Emmanuel Village hosts first outdoor wedding ceremony at Emmanuel cross

By Julie Fann
star staff

The first outdoor wedding to be held at Emmanuel School of Religion's Cross of the Risen Lord took place this spring, and Emmanuel representatives are hopeful it was the beginning of a new tradition that will grow. The cross stands in the Emmanuel Village, a housing community for students of the seminary.
   "I think it will become a more special place over time. Only a small number have lived in the village. We just now have people graduating who have lived in the village the entire time they've been in school," said Rae Augenstein, publications coordinator for the graduate seminary which is affiliated with the Christian Church.
   Jerry Rudberg, an Emmanuel alumnus who works as a recruiter at Emmanuel's west coast office, and Phyllis Jackson, who donated the land where the Emmanuel Village was constructed, married at the Cross of the Risen Lord on May 17 this year.
   "The weather was delightful. The service began at 11 a.m., and we heard 11 peals of the bell tower at Milligan. It was kind of a call to attention, then we began the ceremony," Jerry Rudberg said. "About 30 people attended, and Dr. Wetzel officiated. It was a brief, Christian ceremony."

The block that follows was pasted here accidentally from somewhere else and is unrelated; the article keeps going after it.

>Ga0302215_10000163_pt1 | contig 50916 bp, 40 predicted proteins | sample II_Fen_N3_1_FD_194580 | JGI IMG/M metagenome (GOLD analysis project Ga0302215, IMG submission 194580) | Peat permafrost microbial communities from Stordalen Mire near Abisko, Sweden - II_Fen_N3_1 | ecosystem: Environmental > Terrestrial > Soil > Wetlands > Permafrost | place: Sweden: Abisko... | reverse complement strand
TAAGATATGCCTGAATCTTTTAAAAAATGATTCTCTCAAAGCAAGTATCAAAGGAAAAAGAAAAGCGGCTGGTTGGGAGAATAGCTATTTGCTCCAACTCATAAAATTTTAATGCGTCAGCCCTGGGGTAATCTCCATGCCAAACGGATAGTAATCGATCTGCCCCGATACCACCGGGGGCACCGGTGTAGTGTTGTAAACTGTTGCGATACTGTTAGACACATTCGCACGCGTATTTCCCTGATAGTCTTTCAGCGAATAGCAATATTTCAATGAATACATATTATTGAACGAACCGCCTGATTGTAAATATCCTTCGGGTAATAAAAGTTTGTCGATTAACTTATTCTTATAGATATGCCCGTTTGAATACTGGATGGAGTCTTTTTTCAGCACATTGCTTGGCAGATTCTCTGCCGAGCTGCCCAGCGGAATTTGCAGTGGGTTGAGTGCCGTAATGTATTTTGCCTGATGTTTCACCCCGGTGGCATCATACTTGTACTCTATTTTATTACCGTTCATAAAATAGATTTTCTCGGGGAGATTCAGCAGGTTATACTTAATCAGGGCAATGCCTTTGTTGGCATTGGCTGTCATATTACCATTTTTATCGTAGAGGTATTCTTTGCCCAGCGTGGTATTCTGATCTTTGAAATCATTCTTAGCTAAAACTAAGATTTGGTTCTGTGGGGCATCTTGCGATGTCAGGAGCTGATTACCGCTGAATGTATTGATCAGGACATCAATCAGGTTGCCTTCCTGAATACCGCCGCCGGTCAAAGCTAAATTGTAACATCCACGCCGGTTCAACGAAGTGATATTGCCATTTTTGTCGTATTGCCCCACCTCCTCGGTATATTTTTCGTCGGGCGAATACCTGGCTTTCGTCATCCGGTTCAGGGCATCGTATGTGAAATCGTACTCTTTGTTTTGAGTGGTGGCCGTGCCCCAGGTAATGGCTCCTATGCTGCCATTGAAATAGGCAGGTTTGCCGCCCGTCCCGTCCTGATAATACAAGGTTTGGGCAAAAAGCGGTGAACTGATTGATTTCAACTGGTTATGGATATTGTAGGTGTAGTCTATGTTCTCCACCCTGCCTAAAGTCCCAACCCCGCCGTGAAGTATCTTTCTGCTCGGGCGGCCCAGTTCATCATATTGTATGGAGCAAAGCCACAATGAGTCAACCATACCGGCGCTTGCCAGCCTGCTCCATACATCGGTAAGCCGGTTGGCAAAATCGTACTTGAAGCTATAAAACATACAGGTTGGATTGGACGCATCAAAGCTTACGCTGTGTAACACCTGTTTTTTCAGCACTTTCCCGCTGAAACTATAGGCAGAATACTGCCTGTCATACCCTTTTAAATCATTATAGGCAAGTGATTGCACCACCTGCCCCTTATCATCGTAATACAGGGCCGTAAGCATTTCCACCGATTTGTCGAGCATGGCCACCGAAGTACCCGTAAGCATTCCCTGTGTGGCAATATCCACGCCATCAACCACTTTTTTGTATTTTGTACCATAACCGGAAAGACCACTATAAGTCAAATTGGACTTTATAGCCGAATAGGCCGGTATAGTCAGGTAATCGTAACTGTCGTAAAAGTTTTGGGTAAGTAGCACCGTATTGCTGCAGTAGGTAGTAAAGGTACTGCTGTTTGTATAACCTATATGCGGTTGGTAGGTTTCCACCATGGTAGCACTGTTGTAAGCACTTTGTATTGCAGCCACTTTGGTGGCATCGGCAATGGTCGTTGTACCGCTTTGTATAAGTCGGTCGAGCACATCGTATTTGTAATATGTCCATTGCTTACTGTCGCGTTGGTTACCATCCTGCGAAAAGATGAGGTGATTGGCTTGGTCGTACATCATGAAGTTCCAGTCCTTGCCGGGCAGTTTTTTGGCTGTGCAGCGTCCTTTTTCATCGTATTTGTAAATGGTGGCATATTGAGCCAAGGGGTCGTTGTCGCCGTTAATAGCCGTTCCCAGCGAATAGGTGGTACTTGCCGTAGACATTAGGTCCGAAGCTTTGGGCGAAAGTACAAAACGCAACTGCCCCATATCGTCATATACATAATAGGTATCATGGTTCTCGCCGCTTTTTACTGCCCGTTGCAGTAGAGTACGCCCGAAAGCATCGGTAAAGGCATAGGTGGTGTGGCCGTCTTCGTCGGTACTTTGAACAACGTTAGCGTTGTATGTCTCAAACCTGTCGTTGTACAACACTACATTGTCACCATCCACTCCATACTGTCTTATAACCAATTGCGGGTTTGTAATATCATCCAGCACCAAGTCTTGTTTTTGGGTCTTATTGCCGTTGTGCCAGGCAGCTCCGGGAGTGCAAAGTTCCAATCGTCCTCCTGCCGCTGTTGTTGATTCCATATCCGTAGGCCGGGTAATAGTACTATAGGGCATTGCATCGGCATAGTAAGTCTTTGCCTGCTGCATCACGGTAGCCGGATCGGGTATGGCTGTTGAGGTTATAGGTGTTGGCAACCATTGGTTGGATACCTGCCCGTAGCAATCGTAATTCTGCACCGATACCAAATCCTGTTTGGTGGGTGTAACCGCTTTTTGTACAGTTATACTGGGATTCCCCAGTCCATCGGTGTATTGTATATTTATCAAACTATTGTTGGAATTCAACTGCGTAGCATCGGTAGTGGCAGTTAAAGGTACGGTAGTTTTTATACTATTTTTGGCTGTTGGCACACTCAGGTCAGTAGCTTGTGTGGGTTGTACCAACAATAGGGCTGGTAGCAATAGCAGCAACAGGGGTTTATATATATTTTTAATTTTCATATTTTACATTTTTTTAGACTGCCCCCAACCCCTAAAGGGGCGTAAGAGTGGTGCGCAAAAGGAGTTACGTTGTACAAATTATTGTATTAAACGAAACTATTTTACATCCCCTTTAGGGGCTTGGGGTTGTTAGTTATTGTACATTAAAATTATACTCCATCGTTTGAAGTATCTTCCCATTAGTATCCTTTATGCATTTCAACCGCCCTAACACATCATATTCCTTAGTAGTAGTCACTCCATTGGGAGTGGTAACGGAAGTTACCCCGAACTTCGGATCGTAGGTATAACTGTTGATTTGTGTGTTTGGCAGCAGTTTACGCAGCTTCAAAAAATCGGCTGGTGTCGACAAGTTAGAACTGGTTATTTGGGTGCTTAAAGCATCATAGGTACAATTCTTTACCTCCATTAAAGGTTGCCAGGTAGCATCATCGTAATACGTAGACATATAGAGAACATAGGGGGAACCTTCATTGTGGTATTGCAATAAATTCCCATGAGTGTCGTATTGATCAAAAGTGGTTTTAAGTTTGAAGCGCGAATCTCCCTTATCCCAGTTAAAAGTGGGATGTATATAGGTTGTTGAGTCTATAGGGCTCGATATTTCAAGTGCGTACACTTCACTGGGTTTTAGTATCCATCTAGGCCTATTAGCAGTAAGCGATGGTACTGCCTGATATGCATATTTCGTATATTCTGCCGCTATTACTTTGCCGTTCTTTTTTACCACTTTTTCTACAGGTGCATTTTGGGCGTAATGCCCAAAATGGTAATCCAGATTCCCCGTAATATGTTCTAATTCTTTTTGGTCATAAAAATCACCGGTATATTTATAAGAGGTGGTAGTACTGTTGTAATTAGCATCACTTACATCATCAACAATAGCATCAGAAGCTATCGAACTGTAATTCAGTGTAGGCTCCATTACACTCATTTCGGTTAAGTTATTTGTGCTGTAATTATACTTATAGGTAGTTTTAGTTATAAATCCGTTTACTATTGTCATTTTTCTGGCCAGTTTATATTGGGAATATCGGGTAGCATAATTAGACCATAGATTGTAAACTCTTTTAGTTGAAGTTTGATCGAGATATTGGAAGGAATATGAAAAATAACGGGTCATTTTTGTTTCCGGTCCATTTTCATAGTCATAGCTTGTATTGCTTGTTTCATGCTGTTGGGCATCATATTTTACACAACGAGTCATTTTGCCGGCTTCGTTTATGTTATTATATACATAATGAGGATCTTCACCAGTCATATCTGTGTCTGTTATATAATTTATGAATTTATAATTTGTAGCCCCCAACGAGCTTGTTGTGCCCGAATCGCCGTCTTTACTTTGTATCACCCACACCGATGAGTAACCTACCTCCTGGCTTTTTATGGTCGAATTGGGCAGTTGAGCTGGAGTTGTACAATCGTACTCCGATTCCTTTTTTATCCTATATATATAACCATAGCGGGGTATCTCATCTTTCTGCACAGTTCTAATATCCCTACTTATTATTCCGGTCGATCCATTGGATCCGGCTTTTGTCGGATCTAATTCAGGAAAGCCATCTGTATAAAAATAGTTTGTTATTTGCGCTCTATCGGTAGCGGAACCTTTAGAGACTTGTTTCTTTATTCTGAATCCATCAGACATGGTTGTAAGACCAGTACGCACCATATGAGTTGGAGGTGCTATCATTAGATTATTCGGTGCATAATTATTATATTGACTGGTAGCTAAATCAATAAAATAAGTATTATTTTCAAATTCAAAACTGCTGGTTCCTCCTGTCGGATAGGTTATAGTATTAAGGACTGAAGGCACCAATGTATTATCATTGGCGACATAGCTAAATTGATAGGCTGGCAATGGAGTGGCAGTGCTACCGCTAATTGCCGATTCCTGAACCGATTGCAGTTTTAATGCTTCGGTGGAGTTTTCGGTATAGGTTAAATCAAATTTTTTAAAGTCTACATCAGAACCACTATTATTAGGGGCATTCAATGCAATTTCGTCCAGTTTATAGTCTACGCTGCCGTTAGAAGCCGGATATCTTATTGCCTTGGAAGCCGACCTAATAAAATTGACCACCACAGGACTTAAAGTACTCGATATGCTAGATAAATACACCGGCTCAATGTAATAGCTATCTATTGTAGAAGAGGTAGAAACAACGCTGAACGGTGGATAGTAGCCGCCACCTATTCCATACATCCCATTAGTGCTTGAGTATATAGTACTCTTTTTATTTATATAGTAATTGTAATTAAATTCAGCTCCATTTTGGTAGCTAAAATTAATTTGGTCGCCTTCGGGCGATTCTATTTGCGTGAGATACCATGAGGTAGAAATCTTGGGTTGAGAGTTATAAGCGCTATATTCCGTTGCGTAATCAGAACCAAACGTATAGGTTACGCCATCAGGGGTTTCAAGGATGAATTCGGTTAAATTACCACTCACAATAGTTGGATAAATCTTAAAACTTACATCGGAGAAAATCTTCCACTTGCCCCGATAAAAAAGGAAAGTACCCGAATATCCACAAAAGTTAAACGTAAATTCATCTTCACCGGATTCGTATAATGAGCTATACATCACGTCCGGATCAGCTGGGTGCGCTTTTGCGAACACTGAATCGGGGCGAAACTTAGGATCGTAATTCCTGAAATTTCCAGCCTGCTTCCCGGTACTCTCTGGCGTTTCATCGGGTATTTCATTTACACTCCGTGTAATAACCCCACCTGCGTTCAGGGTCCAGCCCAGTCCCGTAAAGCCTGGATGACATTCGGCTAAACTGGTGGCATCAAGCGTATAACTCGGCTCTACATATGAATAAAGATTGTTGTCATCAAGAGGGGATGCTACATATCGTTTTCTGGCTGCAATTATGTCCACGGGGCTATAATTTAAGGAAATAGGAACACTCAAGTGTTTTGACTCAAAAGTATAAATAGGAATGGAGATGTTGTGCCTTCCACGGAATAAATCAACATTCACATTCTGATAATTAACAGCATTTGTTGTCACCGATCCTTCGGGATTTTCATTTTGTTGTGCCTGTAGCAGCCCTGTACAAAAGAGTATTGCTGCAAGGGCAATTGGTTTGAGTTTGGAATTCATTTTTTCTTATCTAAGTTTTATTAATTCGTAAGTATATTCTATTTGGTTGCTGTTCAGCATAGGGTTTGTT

The 15-foot tall bronze Cross of the Risen Lord was dedicated with the rest of the village in a special ceremony on Oct. 25, 2000. It is the focal point of the Emmanuel Village and was commissioned to be a visible symbol of the mission and purpose of the seminary, according to ESR's Web site.
   The cross was designed and sculpted by Randall Secrest of Phoenix, Ariz., and spans nine feet. It sits on a pedestal made of stone that matches the stone in the cottages at the village, also constructed in 2000. The plaque naming the cross bears the inscription of Mark 16:6: "He has risen! He is not here!"
   The cross was a gift to the seminary from Capt. A.W. Newhall, of Phoenix, in honor of his wife, Penny, and other family members.
   "I think it's a good place to have a wedding. You can make your own arrangements for what you want. In a chapel, you are somewhat limited; whereas the outdoors is unlimited, easy to get into, and quiet. It gives folks in Northeast Tennessee another chapel," Rudberg said.
   Rudberg and his new wife currently reside in Battleground, Wash., a suburb of Vancouver, Canada. At ESR's west coast office in Battleground, Rudberg handles recruiting, alumni affairs and church relations for the seminary.